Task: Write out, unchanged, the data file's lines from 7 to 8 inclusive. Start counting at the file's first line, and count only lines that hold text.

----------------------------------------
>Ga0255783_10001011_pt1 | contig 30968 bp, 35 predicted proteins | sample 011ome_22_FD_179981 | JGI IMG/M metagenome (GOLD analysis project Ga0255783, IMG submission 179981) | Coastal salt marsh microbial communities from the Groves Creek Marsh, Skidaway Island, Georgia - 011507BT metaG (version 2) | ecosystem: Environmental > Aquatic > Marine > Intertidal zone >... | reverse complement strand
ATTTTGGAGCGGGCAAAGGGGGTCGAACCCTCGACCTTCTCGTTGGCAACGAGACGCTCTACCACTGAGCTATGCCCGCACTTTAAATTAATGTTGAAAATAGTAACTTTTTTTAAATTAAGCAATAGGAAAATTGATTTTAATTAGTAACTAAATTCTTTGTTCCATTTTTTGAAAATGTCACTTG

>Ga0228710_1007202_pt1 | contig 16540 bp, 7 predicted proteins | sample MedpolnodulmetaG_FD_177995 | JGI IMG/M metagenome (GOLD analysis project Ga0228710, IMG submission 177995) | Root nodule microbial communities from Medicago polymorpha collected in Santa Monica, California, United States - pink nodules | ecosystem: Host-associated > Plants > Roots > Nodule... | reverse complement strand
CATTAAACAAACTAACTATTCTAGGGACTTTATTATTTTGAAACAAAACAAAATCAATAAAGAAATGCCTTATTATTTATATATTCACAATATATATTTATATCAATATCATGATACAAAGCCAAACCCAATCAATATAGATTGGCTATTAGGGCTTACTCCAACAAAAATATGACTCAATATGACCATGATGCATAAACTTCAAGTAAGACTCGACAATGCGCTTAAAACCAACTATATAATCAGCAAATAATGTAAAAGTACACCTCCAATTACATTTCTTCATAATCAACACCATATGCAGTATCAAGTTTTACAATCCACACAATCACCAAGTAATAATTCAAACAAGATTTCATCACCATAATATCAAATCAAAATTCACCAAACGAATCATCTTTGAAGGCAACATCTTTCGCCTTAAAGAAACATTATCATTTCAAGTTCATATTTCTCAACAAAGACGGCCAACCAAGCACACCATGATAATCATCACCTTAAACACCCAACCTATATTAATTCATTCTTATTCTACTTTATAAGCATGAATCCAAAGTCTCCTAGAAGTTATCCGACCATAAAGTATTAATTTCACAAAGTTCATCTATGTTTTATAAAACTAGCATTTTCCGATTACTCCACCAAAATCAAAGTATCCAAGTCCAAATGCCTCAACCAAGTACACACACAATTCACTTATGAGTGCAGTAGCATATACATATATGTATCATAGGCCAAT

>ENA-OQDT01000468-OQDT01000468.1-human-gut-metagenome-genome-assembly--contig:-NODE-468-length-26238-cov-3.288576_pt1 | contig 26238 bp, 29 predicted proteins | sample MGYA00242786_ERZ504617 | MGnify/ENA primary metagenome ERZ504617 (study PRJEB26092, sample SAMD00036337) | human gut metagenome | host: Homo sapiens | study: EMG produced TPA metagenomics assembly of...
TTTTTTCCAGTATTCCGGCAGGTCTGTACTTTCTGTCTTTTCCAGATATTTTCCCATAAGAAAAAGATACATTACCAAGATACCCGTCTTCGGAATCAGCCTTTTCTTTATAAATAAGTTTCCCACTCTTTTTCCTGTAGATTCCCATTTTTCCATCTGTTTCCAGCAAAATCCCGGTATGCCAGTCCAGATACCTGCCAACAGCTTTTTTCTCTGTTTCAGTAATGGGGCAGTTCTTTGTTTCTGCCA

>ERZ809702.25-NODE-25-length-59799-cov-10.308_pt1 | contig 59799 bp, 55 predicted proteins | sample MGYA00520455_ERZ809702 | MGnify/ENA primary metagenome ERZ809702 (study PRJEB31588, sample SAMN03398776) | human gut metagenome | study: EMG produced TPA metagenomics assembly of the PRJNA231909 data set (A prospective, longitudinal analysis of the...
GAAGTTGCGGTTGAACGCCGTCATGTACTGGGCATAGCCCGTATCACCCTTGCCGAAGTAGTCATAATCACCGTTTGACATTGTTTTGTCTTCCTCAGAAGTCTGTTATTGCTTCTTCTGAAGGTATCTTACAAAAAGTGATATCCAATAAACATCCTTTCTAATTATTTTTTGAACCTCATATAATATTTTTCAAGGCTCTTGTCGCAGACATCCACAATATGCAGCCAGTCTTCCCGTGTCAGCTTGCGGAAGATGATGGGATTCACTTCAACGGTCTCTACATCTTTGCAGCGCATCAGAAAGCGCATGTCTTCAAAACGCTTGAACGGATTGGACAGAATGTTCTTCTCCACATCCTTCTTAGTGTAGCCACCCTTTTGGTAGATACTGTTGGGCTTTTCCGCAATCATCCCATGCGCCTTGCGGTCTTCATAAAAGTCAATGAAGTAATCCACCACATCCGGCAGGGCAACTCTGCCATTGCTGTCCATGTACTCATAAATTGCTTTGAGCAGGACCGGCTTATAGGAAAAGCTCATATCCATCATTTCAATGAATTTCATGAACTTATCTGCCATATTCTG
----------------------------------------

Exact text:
>ERZ809702.25-NODE-25-length-59799-cov-10.308_pt1 | contig 59799 bp, 55 predicted proteins | sample MGYA00520455_ERZ809702 | MGnify/ENA primary metagenome ERZ809702 (study PRJEB31588, sample SAMN03398776) | human gut metagenome | study: EMG produced TPA metagenomics assembly of the PRJNA231909 data set (A prospective, longitudinal analysis of the...
GAAGTTGCGGTTGAACGCCGTCATGTACTGGGCATAGCCCGTATCACCCTTGCCGAAGTAGTCATAATCACCGTTTGACATTGTTTTGTCTTCCTCAGAAGTCTGTTATTGCTTCTTCTGAAGGTATCTTACAAAAAGTGATATCCAATAAACATCCTTTCTAATTATTTTTTGAACCTCATATAATATTTTTCAAGGCTCTTGTCGCAGACATCCACAATATGCAGCCAGTCTTCCCGTGTCAGCTTGCGGAAGATGATGGGATTCACTTCAACGGTCTCTACATCTTTGCAGCGCATCAGAAAGCGCATGTCTTCAAAACGCTTGAACGGATTGGACAGAATGTTCTTCTCCACATCCTTCTTAGTGTAGCCACCCTTTTGGTAGATACTGTTGGGCTTTTCCGCAATCATCCCATGCGCCTTGCGGTCTTCATAAAAGTCAATGAAGTAATCCACCACATCCGGCAGGGCAACTCTGCCATTGCTGTCCATGTACTCATAAATTGCTTTGAGCAGGACCGGCTTATAGGAAAAGCTCATATCCATCATTTCAATGAATTTCATGAACTTATCTGCCATATTCTG